How not to be lonely

Giac has left for Italy on Thursday which is five days ago, and he will be back on the 7th which is in eight days. This means I’m home alone for thirteen whole days. This is quite a big deal for someone like me, who jumps at every suspicious squeaky noise, switches one room’s light on before switching the other room’s light off, and generally is afraid of their own shadow.

I absolutely hate being home alone. My anxiety escalates to a whole new level. Plus, I feel lonely as heck (in spite of being a huuuge introvert). But mainly I have mini panic attacks over the stupidest things.

When I was younger and my parents went on holidays leaving me alone for like a month, instead of turning into a party animal, inviting all my friends over, trashing the house and getting smashed, I would pretty much never leave my room, envisioning the worst case scenario of me dying in the most horrible circumstances and nobody finding my rotting body for weeks. I would have a very hard time sleeping, ending up spending the night on Tumblr and eating cold pizza at 3am.

The things I’m normally terrified of include being murdered, being robbed, slipping on the bathroom floor and banging my head, having a heart attack, fainting, in fact having any medical condition that will lead to my death, leaving the gas running, setting the house on fire, chocking on food, locking myself out, not being able to open a jar and consequently starving to death, spiders.

Since I now live in Wellington I felt obliged to add “dying all alone in an earthquake” to the list.

These are all things that I genuinely believe could happen. And now I’m home alone with so much time on my hand and too much time to think and I haven’t freaked out yet but I know it will happen so how to cope?

I made a list.

  • Don’t oversleep
    I’m doing my best to get out of bet at 7.30 every morning, because if I snooze and snooze I end up wasting my morning and messing up my entire day. Being by myself doesn’t mean that I don’t have to stick to a schedule.
  • Stick to a schedule
    A.k.a. Carry on with your life.
    For some reason, the fact that Giac is away makes me feel like I’m on holidays a little bit. But the reality is that I do have things to do (job hunting, mainly), so I’m trying to stick to my regular schedule – which als0 means that I only have time to remember that I’m alone once the day is over.
  • Get dressed
    Even if I’m not going anywhere, the moment I get up I make a point of changing into something that is not my pyjamas. This helps me not to feel too sluggish and be more productive throughout the day.
  • Get out
    Even if it’s just for a quick morning walk, getting some fresh air is super duper important. I try my best not to be home all day. In fact, unless I’ve got something to do at home, I’d go to the library and get some stuff done there.
  • Shower
    It’s so easy to bask in my own filth for days since I don’t have to share my living space with anyone and I can avoid being around people. But showering reminds me how to be a functional human being, so I make sure I scrub myself head to toe at least once a day.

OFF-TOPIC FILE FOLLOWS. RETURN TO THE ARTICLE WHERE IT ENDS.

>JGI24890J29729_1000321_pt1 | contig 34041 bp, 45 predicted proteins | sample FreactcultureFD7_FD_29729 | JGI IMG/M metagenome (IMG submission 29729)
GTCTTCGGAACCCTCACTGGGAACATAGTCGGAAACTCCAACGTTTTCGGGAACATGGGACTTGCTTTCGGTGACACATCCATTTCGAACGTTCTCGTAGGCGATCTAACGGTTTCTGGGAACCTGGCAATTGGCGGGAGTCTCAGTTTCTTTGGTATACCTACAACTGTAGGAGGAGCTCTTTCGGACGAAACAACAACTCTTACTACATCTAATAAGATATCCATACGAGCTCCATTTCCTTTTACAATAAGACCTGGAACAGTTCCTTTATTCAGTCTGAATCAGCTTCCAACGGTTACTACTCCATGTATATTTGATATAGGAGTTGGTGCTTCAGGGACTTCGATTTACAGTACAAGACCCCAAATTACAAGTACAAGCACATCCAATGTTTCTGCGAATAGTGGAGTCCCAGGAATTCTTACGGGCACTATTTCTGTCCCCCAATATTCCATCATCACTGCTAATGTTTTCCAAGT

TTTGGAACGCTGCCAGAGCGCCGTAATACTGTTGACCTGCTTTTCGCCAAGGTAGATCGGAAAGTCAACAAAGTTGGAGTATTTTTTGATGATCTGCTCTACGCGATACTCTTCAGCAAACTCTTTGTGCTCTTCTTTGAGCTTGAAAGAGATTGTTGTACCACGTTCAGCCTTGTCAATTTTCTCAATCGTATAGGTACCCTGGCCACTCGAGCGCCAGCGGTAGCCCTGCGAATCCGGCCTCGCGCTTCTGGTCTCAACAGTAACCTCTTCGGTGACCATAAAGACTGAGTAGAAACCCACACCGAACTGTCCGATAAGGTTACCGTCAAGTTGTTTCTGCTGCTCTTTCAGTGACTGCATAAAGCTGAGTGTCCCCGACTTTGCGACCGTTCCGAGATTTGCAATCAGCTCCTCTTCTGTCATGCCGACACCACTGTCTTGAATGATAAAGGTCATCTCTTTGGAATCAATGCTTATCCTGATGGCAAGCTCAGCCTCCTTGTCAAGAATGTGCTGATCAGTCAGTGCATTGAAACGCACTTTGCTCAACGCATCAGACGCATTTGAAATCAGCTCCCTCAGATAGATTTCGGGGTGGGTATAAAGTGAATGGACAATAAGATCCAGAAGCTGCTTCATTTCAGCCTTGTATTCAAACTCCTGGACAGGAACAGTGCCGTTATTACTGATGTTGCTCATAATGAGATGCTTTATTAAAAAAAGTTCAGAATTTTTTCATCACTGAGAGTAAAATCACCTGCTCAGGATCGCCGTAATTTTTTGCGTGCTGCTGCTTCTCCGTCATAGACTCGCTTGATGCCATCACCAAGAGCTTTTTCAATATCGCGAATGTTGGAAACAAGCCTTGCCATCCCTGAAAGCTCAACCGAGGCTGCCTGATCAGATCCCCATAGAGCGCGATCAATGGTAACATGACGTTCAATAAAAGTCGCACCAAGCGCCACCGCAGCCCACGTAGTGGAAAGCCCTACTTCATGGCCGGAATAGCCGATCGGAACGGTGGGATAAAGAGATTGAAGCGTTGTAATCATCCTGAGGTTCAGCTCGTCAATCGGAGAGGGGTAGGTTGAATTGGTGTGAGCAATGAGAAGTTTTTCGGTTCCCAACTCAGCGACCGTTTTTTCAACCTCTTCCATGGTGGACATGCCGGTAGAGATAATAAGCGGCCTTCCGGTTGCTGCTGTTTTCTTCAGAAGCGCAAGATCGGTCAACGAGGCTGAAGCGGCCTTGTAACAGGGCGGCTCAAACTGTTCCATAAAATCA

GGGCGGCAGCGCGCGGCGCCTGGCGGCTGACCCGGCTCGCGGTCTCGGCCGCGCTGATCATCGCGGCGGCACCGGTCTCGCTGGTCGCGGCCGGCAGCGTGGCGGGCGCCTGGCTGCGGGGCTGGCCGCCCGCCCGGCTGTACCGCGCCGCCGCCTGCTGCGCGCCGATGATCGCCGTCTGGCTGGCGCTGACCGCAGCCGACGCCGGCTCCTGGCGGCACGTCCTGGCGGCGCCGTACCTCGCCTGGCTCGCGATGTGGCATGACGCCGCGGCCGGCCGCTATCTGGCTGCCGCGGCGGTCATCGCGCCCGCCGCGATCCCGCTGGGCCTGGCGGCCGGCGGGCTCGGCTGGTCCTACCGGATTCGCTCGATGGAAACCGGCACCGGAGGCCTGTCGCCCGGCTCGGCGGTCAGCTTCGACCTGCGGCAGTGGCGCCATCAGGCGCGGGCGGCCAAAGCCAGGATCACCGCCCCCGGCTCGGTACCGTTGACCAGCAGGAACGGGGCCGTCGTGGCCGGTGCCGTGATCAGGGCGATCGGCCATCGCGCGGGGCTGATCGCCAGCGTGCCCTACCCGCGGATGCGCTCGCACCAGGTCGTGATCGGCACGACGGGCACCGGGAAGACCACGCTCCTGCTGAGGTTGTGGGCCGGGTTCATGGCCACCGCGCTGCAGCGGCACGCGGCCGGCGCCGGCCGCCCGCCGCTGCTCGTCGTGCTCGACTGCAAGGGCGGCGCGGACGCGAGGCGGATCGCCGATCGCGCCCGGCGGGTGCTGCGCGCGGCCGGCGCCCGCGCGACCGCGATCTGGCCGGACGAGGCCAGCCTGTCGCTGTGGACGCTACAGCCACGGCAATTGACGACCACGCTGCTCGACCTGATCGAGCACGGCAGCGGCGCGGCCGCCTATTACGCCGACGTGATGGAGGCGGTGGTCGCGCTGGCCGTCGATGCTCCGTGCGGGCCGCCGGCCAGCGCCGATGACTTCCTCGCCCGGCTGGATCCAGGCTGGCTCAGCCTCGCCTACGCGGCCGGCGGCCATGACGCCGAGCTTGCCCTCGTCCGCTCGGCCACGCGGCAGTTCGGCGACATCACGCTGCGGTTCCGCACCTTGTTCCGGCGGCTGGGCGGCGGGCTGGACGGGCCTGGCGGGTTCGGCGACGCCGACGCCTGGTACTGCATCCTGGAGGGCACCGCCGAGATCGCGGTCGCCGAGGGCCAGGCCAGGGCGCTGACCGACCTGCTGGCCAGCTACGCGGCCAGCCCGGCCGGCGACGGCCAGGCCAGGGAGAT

• Brush your teeth
    As part of the personal hygiene scheme, brushing my teeth after every meal is also something I need to remind myself. Again, not being around people doesn’t mean that you can neglect your oral care.

(I am aware that these are very basic actions that anyone with a grain of common sense would perform on a daily basis without the need of a reminder, but you have no idea how easy it is for me to let myself go when I’m home alone for longer than two days.)

  • Keep yourself entertained
    So important! There’s nothing worse than being bored when you already feel lonely. Since Giac left I’ve been out of the house almost all day every day, sunbathing, picking strawberries, making art … Plus I’ve been going to the gym/running/longboarding every single day. If I keep it up I’ll be fit as heck when he comes back.
  • Eat
    Food is a big deal for me, because when I’m home alone I tend to either forget to eat or eat too much, and when I do eat it normally happens not at a table but standing by the kitchen sink, shoving cold pasta in my face straight from the tupperware. Not good. So I’ve planned every single meal I’m having until Giac is back, and I also prepped everything so even if I’m starving I’m not tempted to just eat plain bread but I’ll make sure I have a whole balanced and nutritious meal ready to go in the fridge.
  • Be home when it’s dark
    Not that there’s anything to worry about in New Zealand, where the average of homicides per year is 72 in the whole country (it’s 137 in London alone). But when I do have my mini panic attacks, they always happen when it’s dark. So at least if I’m home I know I can just go to bed, or make myself a cup of tea, or watch some funny YouTube videos, and feel safe.
    (Plus I’m blind as a bat in the dark.)
  • Treat yoself
    What better excuse to make yourself feel special than thinking you’ve been abandoned? Of course that’s not the case, but it sure helps justifying the fact that you’re eating at Burger Fuel for the third time in four days.
  • See friends
    No boyfriend = more time to spend with your friends! I don’t have many but I’m seeing them as much as I can. Especially those who are also jobless, so we can keep each other company heehee.
    Also did I say boyfriend? I meant husband. (Or roommate.)
  • Explore
    So many new places! I made a list (duh) of all the places I want to walk to or eat at or shop from, and I’ slowly ticking them off. You don’t need an excuse to go exploring but for me it’s more of another thing to do to keep myself busy, and have new places to take Giac when he’s back.